Centrail View: Benghazi: A question of honor
June 3, 2013
Doubtless, there are partisans who hope a full Benghazi investigation would unseat the current commander-in-chief and/or damn the former secretary of state, forever. While the partisans are likely to be disappointed, there are millions of veterans who feel that whatever happened in Benghazi left a stain on their military honor. They wonder why readily available troops from nearby Tripoli and Sicily were not dispatched immediately to help Americans in battles that lasted over seven hours. Did the troops refuse to go? Or, were they willing to risk their lives but were ordered to "stand down?"
Ironically, at this point, only the grieving families of the fallen, the upset veterans, and American public do not know what really happened on that fateful night. So far, the curtain of secrecy has only been lifted a few inches by a handful of career Foreign Service Officers who risked their careers to testify before a House oversight committee.
Of course, the jihadist perpetrators know what they did. A further irony is that you can bet that Russia's Vladimir Putin, Iran's Mahmoud Ahmadinejad, Syria's Bashar al-Assad, the Turks, and, probably, the Israelis also know exactly what took place.
Add to that list the dozens of American survivors of the jihadist attacks who for some mysterious reason have yet to surface and give their eye-witness accounts. Also in the know are the American watch officers in the Pentagon, the State Department, and the White House Situation Room, who watched most of the carnage in real-time as the attack video was relayed from a Remotely Piloted Vehicle (RPV), circling over Benghazi.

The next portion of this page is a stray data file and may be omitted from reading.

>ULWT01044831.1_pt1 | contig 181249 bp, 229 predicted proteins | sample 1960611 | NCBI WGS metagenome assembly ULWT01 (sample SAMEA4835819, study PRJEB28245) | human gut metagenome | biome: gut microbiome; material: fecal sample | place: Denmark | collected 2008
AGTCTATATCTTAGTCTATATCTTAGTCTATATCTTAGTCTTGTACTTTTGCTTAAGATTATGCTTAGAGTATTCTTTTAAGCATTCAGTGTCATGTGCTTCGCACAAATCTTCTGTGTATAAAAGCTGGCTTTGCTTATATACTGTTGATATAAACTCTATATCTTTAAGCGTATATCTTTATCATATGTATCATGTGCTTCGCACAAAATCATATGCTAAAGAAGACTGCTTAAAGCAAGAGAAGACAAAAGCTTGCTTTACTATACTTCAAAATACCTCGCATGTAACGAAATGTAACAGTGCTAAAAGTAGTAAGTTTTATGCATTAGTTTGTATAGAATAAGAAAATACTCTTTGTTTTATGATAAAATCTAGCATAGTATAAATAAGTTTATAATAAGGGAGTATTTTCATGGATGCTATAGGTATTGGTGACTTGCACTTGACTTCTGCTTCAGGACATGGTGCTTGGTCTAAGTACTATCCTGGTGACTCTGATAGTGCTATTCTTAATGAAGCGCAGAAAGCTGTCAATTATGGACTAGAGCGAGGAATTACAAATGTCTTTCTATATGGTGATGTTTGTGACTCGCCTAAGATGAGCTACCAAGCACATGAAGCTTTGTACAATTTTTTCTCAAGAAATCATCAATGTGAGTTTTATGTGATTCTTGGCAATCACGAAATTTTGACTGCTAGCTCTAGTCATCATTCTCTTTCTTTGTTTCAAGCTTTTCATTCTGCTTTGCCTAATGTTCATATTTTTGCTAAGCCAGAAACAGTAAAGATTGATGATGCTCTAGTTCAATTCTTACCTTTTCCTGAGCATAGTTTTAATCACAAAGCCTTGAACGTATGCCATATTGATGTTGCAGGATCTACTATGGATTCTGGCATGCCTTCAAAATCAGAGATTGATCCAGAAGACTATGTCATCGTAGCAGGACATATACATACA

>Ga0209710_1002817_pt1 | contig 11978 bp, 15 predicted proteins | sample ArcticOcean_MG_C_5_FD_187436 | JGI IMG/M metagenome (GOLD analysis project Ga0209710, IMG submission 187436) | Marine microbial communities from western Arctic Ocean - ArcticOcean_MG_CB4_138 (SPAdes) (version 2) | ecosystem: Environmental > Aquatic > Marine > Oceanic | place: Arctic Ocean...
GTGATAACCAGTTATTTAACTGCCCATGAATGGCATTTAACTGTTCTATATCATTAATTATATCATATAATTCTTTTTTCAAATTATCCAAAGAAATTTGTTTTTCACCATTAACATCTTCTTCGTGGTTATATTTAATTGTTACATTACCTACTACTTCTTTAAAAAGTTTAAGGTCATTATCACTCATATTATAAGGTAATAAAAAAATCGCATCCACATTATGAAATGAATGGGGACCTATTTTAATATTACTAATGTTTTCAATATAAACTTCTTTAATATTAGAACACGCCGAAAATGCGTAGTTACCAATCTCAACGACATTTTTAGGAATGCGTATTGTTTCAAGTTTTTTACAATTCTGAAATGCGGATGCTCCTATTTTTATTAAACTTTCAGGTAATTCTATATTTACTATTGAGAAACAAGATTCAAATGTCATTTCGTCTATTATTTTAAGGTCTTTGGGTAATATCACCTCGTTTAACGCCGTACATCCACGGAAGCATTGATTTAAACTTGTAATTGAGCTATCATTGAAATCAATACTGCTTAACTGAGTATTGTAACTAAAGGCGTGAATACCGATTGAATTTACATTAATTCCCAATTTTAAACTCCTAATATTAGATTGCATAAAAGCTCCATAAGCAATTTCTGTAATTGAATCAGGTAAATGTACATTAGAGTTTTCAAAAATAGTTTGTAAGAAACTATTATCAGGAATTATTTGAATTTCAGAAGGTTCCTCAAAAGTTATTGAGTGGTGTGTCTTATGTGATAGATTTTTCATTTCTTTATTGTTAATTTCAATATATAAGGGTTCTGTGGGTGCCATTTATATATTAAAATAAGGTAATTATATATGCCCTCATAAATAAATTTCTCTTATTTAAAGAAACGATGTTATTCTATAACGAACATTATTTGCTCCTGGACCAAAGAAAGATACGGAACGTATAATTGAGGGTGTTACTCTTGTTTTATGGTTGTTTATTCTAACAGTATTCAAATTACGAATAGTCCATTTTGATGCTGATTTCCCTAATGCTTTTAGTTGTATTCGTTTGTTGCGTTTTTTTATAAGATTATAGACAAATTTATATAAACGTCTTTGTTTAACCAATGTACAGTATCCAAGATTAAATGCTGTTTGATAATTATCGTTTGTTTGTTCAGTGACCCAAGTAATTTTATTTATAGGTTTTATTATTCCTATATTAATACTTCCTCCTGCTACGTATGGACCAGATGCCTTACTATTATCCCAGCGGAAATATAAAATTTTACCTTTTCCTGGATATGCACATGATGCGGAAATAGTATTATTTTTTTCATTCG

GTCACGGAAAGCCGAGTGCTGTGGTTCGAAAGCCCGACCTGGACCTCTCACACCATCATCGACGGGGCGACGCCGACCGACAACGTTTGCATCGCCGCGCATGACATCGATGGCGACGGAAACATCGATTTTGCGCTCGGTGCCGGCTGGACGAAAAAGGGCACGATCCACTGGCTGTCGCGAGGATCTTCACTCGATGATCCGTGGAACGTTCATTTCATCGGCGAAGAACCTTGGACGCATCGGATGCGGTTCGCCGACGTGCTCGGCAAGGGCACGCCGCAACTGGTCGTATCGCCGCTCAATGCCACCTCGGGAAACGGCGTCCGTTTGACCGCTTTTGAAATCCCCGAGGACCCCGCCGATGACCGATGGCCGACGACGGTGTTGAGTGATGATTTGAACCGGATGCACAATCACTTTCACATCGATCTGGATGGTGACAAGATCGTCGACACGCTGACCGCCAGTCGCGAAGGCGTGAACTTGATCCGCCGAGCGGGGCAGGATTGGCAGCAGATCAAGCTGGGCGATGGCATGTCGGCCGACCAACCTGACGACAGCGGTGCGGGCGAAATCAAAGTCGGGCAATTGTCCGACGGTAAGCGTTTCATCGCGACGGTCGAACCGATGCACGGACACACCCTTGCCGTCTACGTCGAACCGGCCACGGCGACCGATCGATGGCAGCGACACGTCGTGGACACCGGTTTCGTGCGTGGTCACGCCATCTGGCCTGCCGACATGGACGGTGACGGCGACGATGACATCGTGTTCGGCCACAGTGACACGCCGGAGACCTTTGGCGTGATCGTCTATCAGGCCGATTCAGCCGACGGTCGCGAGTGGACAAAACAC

If our enemies and allies know what happened, why are the families of the fallen and our military veterans left wondering? Every failed operation produces valuable lessons-learned. Benghazi must hold an abundance of lessons-learned that can be harvested for the benefit of future contingency planners.
No veterans group is more adamant about a detailed finding of the facts about Benghazi than "Special Operations Speaks (SOS)," a non-partisan association of special operations veterans who are trying to rally support for House Resolution 36.
In fact, over 700 former special operations officers and senior non-commissioned officers — to include 23 generals and admirals — wrote to Congress in support of House Resolution 36, which would establish a select committee to investigate and report to the House on: 1. Any intelligence known to the United States relating to the attack on the U.S. consulate in Benghazi, Libya, on Sept. 11, 2012. 2. Any requests for additional security, or actions taken by federal agencies to improve security at the consulate before the attack. 3. A definitive timeline of it. 4. How the relevant agencies and the executive branch responded to it and whether appropriate congressional notifications were made. 5. Any improper conduct by officials relating to the attack. 6. Recommendations on what steps Congress and the President should take to prevent future attacks. 7. Any other relevant issues relating to the attack or the response to it.
Currently, House Resolution 36 has 154 co-sponsors but is stuck in the House Rules Committee. If 64 more co-sponsors can be found, then a Discharge Petition would force House Resolution 36 out onto the House floor for a vote. Do you know where your House member stands on House Resolution 36? If not, see: http://www.thomas.gov.
Nationally syndicated columnist, William Hamilton, a former military contingency planner, was educated at the University of Oklahoma, the George Washington University, the U.S Naval War College, the University of Nebraska, and Harvard University.